Thursday, July 16, 2015


The greatest and most intense human pain, whether bereavement, loss, betrayal or grief is a normal part of the human experience.  Those who realize that it is normal to feel terrible at times, but know that is is not a permanent condition, ultimately have richer and more balanced lives than those who cannot envision a lessening of pain, or cannot see beyond a permanent solution for the temporary agony of spirit.

I say lessening because the most acute pain of human existence is not something that you ever get over, it's something that you only get through and some days are better than others. And some days, the realization that some human issues, your human issues, have no silver lining, is too much to bear, so you cry, and you grieve some more in your own way, where you can, when you can, where you permit yourself to feel.

The most painful experiences and realities of the human condition are most like embers, sitting in your soul quietly for the most part, not too hot, but nothing you particularly want to touch and feel.

Then a gust of memory blows toward you like a gale force wind, and the embers are stoked, and glow hotter and hotter, until you despair. They raise your temperature, take over your mind, and give you no peace for seconds, minutes, or sometimes days and weeks.

Not only is your soul on fire, but your sleep is disturbed, your focus is hampered. Pedestrian tasks become excruciatingly challenging to complete. Mundane comments made by totally innocuous other beings become arrows extracting drops of blood or tears. Songs take on different meanings. Words mean different things. You weep. You wipe away the salty, human drops of mourning. You take a breath, and another and another.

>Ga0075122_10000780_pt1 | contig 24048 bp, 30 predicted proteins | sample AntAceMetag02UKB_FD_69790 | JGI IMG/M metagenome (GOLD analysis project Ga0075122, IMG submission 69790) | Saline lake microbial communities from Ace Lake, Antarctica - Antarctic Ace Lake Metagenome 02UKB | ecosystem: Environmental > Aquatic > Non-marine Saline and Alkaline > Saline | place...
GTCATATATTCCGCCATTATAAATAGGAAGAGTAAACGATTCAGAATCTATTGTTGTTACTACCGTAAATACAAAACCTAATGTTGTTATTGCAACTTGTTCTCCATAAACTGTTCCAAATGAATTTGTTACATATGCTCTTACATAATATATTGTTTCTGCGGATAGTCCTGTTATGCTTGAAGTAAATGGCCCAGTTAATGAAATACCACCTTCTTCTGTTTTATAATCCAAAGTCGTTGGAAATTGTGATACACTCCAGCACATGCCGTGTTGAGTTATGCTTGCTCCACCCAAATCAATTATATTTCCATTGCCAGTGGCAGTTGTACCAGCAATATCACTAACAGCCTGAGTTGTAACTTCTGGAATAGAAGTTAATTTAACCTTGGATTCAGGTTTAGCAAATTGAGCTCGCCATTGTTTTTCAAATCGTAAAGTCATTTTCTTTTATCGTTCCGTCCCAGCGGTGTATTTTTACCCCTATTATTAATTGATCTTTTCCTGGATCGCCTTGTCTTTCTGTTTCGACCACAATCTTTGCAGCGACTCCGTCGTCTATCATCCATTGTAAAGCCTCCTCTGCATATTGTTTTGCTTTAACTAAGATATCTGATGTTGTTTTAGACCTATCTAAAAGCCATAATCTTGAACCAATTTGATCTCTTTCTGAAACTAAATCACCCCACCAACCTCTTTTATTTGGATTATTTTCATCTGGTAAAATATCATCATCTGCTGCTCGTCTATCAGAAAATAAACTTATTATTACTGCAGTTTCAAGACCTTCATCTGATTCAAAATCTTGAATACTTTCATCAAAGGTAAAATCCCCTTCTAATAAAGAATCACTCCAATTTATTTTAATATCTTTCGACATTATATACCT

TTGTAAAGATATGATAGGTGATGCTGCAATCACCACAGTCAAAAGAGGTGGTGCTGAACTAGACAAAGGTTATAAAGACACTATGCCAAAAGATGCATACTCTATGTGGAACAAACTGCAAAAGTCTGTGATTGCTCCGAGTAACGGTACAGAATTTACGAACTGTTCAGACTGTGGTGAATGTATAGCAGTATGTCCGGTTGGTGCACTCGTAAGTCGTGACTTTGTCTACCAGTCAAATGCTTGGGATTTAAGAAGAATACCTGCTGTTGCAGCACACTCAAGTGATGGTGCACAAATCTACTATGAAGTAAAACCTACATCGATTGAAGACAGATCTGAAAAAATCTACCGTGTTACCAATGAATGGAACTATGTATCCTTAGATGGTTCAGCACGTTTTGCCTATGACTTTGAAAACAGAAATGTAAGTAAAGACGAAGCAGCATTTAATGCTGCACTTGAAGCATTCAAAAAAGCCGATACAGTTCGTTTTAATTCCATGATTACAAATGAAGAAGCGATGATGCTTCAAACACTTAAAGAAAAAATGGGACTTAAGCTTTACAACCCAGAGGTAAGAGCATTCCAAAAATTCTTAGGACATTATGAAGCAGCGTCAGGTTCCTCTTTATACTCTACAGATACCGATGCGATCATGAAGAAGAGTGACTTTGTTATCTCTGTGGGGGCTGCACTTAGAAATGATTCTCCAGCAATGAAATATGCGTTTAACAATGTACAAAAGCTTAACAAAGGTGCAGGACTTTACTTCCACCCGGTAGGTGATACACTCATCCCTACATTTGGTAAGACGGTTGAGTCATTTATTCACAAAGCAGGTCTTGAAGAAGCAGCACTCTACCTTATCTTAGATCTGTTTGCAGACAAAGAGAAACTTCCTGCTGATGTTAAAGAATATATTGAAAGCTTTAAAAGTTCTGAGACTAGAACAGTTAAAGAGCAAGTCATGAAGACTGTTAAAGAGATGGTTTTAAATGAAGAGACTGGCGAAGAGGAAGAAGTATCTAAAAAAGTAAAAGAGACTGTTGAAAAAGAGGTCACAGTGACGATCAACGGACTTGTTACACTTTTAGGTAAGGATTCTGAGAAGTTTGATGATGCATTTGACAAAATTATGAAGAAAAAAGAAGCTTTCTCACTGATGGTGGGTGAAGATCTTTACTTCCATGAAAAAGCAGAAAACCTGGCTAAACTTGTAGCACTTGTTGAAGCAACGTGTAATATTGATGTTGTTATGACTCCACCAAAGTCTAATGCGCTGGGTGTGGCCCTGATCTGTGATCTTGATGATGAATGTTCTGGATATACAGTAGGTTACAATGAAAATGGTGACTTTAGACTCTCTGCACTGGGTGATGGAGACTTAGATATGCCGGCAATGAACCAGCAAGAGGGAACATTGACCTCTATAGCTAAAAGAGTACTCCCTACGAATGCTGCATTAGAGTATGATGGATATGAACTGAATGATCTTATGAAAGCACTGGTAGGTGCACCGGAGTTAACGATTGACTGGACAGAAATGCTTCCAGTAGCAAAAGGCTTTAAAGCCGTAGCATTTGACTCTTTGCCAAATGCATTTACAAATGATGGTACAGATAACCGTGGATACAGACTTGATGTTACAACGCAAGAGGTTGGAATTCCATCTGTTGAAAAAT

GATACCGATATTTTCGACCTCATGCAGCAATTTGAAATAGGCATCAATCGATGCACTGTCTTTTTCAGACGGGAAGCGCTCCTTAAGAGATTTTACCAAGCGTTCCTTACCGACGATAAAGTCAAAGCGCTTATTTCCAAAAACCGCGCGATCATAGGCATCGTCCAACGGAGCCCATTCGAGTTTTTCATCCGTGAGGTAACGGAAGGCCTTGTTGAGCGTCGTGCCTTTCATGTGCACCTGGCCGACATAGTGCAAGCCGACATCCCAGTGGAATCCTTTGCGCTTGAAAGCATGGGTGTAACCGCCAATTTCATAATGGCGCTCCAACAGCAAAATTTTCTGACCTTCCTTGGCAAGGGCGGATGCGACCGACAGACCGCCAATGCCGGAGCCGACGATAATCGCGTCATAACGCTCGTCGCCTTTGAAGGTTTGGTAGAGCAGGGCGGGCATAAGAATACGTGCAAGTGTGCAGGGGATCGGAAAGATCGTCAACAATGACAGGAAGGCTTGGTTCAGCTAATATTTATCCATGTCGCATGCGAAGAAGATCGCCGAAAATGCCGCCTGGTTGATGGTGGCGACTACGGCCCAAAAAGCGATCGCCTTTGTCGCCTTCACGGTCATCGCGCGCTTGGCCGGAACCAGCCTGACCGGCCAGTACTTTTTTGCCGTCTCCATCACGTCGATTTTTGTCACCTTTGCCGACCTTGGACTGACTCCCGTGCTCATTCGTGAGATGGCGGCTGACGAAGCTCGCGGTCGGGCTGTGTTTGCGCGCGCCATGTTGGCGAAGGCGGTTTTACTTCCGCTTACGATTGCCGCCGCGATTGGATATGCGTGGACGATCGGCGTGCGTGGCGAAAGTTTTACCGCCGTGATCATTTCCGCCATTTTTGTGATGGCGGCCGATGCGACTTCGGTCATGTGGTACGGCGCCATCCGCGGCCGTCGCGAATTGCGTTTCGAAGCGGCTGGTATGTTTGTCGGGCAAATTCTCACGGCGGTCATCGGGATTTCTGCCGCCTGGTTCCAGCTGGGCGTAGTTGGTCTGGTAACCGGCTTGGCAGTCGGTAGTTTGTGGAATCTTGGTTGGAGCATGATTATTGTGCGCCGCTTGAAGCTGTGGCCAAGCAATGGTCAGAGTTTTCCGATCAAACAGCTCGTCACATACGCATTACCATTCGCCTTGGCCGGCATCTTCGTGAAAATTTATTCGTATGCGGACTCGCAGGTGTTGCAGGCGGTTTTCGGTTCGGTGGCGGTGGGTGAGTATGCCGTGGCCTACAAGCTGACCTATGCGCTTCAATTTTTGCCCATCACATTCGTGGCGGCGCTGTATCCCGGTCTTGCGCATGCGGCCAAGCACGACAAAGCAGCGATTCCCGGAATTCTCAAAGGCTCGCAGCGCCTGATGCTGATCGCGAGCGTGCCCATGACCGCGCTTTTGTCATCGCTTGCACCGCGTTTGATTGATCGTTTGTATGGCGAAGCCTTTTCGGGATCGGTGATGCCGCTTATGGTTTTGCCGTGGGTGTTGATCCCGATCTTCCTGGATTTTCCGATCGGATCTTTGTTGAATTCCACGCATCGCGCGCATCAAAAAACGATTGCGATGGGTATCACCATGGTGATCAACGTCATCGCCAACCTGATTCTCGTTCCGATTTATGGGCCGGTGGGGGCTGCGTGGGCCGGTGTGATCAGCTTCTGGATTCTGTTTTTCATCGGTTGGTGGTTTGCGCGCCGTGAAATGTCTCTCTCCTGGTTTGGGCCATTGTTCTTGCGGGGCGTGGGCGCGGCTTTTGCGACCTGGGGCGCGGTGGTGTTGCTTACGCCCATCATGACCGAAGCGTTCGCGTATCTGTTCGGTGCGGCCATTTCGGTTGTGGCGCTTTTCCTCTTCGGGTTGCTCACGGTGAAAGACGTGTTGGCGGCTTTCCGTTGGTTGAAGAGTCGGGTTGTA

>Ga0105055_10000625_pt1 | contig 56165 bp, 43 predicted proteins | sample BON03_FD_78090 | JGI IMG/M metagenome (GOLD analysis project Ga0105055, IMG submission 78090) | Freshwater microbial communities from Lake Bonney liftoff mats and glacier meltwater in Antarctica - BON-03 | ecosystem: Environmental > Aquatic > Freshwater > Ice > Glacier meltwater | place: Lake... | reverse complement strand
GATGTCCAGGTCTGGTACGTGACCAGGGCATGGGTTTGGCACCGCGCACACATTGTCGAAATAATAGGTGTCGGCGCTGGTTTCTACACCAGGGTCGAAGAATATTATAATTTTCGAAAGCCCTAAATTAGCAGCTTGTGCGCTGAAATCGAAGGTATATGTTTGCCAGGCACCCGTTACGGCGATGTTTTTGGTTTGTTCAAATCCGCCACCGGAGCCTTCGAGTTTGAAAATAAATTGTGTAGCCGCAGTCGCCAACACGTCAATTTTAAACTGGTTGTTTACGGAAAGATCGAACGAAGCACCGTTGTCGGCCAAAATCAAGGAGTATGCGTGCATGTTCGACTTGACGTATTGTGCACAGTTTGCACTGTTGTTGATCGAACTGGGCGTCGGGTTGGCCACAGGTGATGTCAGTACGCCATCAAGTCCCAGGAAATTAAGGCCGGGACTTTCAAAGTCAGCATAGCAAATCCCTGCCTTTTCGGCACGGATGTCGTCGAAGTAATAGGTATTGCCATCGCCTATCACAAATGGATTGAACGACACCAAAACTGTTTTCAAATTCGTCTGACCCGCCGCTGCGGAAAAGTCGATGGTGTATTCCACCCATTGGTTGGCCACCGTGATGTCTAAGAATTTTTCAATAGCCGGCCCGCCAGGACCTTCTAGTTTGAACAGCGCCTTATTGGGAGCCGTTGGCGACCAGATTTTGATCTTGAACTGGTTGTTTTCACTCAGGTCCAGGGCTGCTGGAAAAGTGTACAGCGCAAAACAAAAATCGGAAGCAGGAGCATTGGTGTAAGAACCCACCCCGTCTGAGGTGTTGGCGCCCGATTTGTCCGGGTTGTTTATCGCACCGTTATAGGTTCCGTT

And then, just as mysteriously as the wind blew in, it disappears, leaving absolutely incongruous silence in its wake.

Your house still looks the same, your children smell the same after their bath, you get into the same car, walk down the same street. Your embers dim and give you back momentary peace, allow you respite, and a walkway back toward the normal state of your soul where they are not too hot, not too cold, just always there.

No human life is without its embers. 

Those who love you, truly love you will not take on the role of the wind, will provide shelter from the storm, and a reason to wait by your side for the slow, sometimes agonizingly slow cool down. The never permanent cool down.

Everyone has their embers.

Even those who appear the strongest with the most voracious appetite for life and living have something or, in fact, many things that they take great pains to protect from the wind.

Living with your embers is human.

Not playing the role of the wind is divine.